South Africa has one of the highest rates of motor vehicle theft in the world. The rate is estimated at around 202 thefts per 100 000 citizens. This is around 2% of all vehicles, which is a staggering statistic.

Motor vehicle theft is on the rise due to vehicle owners leaving their car keys inside the car. The other major issue is remote signal jamming where criminals intercept the remote signal and are able to access the vehicle. Hence, motor manufacturers are looking at ways to eliminate the traditional key entirely.

Hyundai has announced recently that it will introduce a digital key instead, that allows drivers to unlock and start their cars via their smartphone.

The smart key system can work with up to four different phones. The technology uses near-field communication (NFC) to check if the approved smartphone is close to the car door.

After the car is unlocked, the driver can start the engine by placing the phone on a wireless charging pad in the centre console and press the engine start/stop button on the dashboard.

Other car manufacturers, like BMW and Volkswagen, are sure to follow this trend. Hyundai forms part of a consortium of car manufacturers that are developing a standard digital key system.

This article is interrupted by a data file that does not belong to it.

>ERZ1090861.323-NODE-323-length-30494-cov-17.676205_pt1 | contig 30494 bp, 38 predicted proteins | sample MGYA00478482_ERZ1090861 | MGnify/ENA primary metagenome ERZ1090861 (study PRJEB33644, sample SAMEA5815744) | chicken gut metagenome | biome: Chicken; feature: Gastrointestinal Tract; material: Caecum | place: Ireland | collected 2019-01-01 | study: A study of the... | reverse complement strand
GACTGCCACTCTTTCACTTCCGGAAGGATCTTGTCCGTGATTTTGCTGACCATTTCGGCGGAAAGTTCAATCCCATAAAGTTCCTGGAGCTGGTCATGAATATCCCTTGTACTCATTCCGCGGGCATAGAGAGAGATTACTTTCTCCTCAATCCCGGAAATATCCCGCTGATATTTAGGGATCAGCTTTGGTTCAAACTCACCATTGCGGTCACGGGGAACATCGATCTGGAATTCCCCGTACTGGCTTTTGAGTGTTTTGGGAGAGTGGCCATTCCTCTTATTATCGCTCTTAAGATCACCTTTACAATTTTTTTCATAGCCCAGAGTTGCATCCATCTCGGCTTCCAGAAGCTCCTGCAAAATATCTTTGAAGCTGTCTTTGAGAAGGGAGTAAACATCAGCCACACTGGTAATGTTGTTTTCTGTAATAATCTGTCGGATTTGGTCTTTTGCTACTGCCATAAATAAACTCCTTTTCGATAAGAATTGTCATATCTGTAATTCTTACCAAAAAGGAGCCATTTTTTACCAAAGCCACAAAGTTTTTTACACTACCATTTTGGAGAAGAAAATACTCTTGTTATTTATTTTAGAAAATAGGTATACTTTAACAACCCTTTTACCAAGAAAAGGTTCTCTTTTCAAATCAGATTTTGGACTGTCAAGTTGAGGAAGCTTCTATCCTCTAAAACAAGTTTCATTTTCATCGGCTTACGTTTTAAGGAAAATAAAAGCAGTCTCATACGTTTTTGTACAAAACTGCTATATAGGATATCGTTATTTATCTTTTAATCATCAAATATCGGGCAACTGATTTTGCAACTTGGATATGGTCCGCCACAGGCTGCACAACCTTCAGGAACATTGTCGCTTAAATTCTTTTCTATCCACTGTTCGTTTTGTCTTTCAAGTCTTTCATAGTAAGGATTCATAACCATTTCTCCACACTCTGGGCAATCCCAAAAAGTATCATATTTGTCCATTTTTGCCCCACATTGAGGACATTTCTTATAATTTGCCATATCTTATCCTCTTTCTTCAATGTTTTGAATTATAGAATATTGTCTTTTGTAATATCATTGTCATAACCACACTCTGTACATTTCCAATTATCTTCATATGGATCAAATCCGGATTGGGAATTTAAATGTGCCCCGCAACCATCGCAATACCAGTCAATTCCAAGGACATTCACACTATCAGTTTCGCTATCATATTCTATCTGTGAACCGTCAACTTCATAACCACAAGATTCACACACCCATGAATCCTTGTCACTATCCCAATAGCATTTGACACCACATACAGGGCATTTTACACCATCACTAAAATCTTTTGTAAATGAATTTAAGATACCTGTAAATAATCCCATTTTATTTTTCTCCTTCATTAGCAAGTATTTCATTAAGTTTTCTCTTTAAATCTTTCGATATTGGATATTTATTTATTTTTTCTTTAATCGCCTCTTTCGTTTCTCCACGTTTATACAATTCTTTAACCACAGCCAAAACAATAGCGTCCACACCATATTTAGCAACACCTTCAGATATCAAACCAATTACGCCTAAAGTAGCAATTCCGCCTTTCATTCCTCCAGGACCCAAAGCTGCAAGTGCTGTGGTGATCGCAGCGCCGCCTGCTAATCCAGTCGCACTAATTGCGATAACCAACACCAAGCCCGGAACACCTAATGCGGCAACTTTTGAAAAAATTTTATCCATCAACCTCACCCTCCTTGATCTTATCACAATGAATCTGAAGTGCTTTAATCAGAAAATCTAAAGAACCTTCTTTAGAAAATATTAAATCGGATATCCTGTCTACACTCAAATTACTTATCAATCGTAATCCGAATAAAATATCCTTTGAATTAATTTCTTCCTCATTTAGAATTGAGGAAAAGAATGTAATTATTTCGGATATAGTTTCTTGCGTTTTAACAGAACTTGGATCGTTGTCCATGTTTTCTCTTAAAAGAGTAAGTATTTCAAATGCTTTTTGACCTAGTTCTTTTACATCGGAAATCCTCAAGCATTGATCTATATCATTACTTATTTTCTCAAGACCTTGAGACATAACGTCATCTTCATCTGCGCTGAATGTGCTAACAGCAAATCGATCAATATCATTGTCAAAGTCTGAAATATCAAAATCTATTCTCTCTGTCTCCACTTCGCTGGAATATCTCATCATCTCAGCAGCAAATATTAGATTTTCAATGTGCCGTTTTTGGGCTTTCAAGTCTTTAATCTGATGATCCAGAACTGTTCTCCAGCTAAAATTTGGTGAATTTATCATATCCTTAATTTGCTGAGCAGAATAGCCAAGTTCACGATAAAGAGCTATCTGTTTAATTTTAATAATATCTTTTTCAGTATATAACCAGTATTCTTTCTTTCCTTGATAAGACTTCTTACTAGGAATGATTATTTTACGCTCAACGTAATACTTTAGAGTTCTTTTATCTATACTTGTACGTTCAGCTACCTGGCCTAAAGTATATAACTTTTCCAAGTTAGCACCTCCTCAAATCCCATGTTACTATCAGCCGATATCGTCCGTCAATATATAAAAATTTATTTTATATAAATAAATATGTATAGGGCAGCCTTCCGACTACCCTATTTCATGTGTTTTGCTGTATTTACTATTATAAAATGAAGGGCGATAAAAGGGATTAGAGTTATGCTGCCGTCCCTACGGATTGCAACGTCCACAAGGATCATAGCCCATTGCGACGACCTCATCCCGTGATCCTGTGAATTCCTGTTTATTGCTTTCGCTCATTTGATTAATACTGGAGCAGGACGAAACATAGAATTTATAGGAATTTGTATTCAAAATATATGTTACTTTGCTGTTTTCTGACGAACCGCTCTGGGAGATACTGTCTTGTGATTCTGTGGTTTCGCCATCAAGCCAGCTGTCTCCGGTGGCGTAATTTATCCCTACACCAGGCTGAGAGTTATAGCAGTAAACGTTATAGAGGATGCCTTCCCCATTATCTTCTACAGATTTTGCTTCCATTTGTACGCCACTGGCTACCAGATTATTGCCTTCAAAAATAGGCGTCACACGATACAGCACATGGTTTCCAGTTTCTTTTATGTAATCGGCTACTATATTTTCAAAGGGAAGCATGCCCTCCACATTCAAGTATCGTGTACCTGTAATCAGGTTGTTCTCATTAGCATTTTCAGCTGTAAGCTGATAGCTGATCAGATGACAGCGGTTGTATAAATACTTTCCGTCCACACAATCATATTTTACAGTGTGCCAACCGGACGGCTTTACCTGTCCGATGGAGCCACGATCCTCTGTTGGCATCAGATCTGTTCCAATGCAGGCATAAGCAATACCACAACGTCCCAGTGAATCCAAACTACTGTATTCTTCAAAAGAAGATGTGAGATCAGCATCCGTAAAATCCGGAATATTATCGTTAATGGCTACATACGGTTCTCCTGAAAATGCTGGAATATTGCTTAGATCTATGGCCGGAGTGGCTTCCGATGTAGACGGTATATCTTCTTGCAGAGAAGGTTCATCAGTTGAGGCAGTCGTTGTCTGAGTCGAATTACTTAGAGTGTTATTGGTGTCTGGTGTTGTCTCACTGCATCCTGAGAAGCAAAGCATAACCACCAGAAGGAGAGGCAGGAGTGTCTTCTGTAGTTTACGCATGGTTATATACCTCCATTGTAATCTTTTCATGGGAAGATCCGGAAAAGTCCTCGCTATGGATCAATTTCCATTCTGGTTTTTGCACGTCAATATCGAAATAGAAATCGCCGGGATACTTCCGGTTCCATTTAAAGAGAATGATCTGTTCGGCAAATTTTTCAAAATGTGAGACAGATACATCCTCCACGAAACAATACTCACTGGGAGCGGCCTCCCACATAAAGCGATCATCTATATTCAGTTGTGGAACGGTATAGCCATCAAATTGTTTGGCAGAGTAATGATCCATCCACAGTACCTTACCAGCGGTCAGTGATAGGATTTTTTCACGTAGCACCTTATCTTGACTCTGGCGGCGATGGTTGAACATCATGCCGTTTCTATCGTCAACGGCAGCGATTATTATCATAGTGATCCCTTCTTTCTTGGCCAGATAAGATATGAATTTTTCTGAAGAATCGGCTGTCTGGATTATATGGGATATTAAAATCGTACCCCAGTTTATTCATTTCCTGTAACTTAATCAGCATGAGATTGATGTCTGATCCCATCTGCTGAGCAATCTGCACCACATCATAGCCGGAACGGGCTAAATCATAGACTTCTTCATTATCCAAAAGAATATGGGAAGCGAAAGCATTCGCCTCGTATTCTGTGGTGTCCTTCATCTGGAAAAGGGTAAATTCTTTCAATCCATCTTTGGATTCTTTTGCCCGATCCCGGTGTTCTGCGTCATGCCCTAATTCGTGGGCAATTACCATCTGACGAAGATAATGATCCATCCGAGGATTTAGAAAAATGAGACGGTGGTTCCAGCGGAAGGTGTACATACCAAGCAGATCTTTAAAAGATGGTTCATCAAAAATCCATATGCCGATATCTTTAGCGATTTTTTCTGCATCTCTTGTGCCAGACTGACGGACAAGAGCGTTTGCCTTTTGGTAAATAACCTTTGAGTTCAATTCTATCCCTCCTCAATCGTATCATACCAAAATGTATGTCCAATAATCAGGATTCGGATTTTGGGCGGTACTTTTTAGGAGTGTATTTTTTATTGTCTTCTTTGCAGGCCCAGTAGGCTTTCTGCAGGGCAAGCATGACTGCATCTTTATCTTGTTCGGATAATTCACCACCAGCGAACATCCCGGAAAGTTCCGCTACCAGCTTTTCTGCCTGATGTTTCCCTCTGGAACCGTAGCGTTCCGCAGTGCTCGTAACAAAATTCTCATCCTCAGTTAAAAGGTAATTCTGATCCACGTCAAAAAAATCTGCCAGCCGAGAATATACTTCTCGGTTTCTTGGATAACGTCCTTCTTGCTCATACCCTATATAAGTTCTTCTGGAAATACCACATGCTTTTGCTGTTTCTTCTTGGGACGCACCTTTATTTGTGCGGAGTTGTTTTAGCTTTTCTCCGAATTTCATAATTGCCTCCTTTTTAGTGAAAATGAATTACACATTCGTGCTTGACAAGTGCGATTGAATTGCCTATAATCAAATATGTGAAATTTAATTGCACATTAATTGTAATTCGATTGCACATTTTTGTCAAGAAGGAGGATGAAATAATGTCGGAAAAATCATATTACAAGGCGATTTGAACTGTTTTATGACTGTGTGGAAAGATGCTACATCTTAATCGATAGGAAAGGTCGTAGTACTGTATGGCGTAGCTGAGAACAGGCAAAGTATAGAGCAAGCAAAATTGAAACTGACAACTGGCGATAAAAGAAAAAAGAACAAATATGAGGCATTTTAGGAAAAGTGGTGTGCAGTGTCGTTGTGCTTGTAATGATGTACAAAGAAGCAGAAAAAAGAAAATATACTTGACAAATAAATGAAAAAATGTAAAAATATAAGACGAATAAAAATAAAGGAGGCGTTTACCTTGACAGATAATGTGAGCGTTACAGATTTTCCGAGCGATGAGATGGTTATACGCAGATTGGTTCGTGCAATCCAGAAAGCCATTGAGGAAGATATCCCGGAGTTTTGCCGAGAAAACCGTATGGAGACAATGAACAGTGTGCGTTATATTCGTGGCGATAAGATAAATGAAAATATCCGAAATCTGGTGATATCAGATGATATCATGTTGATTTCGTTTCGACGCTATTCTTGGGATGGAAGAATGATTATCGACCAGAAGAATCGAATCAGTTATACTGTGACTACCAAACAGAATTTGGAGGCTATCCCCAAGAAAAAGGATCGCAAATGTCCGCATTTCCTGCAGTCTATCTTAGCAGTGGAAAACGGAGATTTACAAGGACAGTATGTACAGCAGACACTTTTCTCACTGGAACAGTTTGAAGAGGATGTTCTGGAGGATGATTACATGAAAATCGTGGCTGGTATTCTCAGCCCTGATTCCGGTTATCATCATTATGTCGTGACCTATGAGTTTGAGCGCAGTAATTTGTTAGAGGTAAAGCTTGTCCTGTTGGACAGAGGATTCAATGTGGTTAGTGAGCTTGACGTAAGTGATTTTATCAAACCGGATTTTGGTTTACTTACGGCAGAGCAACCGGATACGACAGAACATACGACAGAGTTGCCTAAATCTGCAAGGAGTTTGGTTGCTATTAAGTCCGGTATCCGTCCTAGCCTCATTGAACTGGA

Others, like Tesla’s Model 3 also uses a smartphone digital key. The phone connects to the car via Bluetooth and unlocks the car when the driver is anywhere within 9 metres of the car.

The NFC range, in comparison, is only 4 centimetres, so the driver has to be really close to the vehicle.

Another nifty feature is that the system allows personalisation of the car settings and will automatically adjust the seat position, mirrors and the sound system to the specific driver.

Hyundai will show off the technology in its upcoming Hyundai Sonata 2020 model at the New York Auto Show in April 2019.

The shift in thinking comes as a direct result of the sharing economy when new vehicle ownership models are to be explored.

The NFC system also eliminates remote jacking as the range of the device is only a few centimetres.

Hyundai is also working on biometric vehicle access, ie. a fingerprint scanner but has not announced plans for this in the near future.

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